Metchosin resident: Increased buffer zone not enough

While some Metchosin residents remain unhappy with the proposed boundary swap, the deal has a supporter in a Metro Vancouver CAO

A buffer zone might have doubled between Metchosin’s proposed new boundary and a development in Langford, but some nearby residents still feel like they’re getting a raw deal.

The issue relates to a boundary swap announced by Metchosin, Langford and Beecher Bay First Nation in September that would allow Metchosin to keep three parcels of treaty land as parks, but also move the municipal boundary with Langford closer to Neild Road.

At council on Tuesday, several residents expressed their continued discontentment with the swap and urged council to get together with Beecher Bay and think of another solution. Ranns noted that discussions with Beecher Bay go back 20 years and that this is the best solution they could come up with.

“If there’s another way, I’d sure like to hear it, because I’ve explored every possible avenue on this,” he said.

In response to concerns raised by residents, Metchosin Mayor John Ranns negotiated an increase of the buffer from 100 to 200 metres along most of what would become the District’s northern boundary, toward a proposed Langford subdivision. The new deal would give Metchosin roughly 390 acres to be preserved as green space, including the treaty lands, while Langford would gain an extra 350 to Langford.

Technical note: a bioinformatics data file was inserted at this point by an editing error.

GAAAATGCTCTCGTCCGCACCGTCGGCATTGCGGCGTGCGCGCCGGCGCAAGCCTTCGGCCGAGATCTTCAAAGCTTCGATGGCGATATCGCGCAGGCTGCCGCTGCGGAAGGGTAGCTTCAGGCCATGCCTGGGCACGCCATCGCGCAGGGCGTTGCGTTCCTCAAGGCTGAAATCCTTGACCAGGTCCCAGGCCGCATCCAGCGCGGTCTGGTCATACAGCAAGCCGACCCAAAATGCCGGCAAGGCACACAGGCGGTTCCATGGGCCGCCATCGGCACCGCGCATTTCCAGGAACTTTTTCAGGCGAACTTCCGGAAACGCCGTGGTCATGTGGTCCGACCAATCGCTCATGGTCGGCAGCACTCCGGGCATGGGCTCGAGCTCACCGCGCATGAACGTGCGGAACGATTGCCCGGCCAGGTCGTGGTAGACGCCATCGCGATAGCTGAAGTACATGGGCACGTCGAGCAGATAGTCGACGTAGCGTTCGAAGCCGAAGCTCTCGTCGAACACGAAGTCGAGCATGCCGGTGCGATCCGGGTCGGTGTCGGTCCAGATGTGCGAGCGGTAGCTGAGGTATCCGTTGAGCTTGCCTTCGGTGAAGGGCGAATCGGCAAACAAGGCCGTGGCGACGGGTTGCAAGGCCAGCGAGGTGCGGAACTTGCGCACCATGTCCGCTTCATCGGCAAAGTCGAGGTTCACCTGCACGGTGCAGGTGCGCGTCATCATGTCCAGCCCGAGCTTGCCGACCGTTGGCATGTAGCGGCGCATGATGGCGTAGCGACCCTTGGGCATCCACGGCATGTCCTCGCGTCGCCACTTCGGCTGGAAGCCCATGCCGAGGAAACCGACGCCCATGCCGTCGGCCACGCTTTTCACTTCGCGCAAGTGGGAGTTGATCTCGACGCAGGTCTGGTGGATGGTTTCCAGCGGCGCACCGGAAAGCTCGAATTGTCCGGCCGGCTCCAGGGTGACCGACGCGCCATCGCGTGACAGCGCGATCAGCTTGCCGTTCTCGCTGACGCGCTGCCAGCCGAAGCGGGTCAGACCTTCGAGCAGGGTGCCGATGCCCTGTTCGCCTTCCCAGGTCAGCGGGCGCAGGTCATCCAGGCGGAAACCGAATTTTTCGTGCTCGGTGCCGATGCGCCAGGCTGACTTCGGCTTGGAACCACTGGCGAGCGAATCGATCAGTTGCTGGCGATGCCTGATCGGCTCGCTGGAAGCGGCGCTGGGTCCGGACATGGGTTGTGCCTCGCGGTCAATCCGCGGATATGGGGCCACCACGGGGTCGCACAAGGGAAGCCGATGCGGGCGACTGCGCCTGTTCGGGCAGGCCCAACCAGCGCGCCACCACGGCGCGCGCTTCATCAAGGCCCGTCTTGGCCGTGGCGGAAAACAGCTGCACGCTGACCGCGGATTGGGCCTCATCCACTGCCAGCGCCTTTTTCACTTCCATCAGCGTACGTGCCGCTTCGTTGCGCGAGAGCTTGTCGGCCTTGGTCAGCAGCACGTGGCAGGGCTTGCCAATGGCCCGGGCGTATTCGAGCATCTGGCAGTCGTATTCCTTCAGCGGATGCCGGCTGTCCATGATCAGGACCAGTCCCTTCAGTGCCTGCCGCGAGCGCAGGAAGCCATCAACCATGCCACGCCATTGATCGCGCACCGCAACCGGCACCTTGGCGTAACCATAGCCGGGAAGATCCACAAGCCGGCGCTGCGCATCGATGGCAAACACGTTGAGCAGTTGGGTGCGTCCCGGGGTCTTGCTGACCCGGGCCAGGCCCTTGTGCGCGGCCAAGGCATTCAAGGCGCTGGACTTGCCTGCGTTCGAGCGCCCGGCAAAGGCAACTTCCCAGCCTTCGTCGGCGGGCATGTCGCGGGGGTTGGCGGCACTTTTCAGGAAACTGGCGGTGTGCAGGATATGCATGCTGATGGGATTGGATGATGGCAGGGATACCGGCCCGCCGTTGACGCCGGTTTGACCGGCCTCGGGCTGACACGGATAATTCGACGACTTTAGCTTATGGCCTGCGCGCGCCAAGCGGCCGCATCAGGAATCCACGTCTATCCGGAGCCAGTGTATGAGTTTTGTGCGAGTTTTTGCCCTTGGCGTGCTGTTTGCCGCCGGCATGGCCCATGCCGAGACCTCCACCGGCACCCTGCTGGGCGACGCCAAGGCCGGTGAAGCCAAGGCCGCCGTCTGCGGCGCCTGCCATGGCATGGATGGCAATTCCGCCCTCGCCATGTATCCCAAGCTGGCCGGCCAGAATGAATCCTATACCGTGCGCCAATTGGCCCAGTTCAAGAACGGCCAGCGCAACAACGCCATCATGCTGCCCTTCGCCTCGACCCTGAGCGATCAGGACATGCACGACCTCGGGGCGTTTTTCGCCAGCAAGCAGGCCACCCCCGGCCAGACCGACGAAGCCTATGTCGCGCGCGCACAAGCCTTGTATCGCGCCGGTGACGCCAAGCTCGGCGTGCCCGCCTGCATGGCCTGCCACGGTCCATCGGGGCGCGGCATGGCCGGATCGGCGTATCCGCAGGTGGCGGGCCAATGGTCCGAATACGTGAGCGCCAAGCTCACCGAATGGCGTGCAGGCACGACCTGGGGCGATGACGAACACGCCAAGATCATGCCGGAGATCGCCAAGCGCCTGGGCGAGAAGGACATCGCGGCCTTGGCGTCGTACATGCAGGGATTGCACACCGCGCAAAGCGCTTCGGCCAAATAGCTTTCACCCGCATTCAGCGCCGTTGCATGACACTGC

Shayn McAskin, who lives off Neild on Boulderpath Road, said a 200-metre buffer is still far too little when considering the noise pollution he expects will accompany the development.

“It doesn’t change everything we’ve shown to critique the thing … you’re still going to be able to see all the development on Centre Mountain (from) the heartland of Metchosin,” he said. “You’re still going to have an industrial park pushed in as far as it is. An extra 100-metre strip of parkland … it’s better than before … but it doesn’t make it a good deal.”

The previous half-acre minimum lot size for the residential development was also downsized to a quarter-acre in return for the larger buffer, after Ranns heard residents comments at an open house this month.

Ben Hircock Sr., whose property lies near the other end of Neild Road, sees no benefit to him of a larger buffer, but said it could allay the fears of residents near the Happy Valley Road end of Neild. He’s more concerned about the noise and traffic potentially generated by an industrial park proposed for just over the new Langford border.

Ranns has repeatedly said the deal is necessary to ensure Metchosin’s future as a rural community, claiming that the Beecher Bay First Nation has been clear that it plans to develop the parcels of treaty lands currently within District boundaries.

McAskin, part of a group opposed to the agreement, believes Ranns’s claims come down to “fear mongering” and says it’s unrealistic that a major development would happen in the southern parcels of land. “They’re telling us that all of these bad things are going to happen … that is one scenario and it is the most extreme scenario of what could happen,” he said.